To residents of Florida’s Gulf Coast, the Joint Strike Fighter says “Won’t you be my neighbor?”
- By Richard P. Hallion
- AirSpaceMag.com, April 24, 2009
USAF / Airman Anthony Jennings
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With a $40 million price tag (in FY 2002 dollars), the F-35 isn’t cheap, but the capabilities it brings to any future conflict (in an uncertain world characterized by advanced SAMs, radars, and fighters that already render much of America’s joint-service fighter force obsolescent) make it a good partner for its bigger air dominance brother (and Lockheed Martin stablemate), the F-22A Raptor.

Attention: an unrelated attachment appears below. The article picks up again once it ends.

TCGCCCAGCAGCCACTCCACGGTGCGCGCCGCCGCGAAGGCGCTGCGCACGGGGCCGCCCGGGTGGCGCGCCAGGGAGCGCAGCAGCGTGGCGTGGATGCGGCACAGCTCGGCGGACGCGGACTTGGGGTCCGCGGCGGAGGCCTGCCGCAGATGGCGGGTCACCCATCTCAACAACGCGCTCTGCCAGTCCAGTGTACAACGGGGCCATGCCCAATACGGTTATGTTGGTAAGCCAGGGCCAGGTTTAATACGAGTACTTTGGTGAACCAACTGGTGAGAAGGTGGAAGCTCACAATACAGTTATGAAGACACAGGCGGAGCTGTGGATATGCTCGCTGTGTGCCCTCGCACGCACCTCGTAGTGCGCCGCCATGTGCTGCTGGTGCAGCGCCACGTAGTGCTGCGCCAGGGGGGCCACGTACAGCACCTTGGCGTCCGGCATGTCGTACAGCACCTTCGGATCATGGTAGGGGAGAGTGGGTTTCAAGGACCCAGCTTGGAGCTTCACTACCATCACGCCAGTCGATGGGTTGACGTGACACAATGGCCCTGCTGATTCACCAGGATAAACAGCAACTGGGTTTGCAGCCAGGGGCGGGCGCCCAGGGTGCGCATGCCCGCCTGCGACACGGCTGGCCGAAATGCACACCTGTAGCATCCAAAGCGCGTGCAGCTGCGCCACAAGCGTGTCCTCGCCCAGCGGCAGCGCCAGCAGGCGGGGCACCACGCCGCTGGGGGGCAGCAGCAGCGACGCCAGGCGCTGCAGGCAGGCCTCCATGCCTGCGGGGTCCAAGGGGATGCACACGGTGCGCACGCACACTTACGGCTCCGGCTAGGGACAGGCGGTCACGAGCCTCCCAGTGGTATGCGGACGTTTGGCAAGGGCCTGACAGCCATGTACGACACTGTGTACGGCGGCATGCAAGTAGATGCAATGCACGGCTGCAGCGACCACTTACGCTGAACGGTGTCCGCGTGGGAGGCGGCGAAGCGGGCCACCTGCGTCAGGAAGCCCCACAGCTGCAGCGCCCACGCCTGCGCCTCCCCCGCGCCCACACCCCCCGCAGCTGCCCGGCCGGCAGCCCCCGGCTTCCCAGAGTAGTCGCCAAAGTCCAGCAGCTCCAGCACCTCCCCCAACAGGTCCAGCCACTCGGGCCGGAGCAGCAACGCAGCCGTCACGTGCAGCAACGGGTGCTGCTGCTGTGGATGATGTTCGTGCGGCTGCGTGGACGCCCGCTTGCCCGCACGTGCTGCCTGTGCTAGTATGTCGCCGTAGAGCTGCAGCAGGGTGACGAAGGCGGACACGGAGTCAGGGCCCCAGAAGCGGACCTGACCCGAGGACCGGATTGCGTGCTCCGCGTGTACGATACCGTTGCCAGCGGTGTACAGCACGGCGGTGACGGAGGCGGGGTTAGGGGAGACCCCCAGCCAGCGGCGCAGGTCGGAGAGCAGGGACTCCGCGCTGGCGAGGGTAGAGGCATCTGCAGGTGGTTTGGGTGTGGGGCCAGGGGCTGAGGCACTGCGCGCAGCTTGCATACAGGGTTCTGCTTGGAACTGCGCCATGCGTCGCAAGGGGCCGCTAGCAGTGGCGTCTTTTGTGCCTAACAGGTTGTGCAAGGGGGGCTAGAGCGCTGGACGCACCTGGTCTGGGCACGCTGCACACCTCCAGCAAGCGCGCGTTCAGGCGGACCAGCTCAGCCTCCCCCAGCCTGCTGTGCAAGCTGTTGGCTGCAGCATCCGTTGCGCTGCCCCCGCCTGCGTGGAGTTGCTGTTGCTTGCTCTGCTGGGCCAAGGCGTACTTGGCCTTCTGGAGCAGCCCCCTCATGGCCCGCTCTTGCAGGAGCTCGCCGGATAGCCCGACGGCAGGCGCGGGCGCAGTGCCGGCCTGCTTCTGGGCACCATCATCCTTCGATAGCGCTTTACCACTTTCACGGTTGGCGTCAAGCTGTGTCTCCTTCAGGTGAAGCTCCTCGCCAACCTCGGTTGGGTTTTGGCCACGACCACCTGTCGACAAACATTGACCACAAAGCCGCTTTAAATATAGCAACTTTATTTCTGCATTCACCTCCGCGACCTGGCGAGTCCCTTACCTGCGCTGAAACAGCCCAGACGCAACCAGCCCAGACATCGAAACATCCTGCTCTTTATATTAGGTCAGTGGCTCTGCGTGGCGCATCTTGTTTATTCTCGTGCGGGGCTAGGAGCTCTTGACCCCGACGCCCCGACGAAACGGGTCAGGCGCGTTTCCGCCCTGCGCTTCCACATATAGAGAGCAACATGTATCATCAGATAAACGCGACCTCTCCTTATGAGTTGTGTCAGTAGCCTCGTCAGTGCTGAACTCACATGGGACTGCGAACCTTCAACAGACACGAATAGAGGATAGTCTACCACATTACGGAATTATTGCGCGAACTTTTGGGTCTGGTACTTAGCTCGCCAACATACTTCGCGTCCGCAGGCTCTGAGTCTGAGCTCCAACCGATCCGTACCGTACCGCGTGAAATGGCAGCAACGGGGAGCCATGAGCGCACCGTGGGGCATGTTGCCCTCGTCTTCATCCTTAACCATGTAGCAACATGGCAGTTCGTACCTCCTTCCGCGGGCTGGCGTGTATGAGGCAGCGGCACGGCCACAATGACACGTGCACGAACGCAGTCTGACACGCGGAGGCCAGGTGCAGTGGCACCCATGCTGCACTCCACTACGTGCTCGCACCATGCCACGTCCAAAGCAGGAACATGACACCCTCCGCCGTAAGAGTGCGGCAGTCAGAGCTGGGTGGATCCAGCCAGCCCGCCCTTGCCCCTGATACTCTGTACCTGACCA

The Air Force and Lockheed Martin had originally planned to fly AA-1 to Eglin on Tuesday, April 21, but, new airplanes being what they are, shortly before its departure (as Lockheed Martin F-35 communications director Christian “Chris” Geisel dutifully reported), the plane’s built-in self test system (known as “BITS” in the purposeful jargon-speak of aerospace engineers) “showed an anomaly in the flight control system.” (“The [BITS] system is very conservative,” he confided). Prudence dictated a precautionary delay to check out the plane, and so it arrived a day later, making up for any embarrassment by landing “Code One”: in short, in perfect operating condition.
Richard P. Hallion, former Air Force historian, is an Air & Space contributing editor.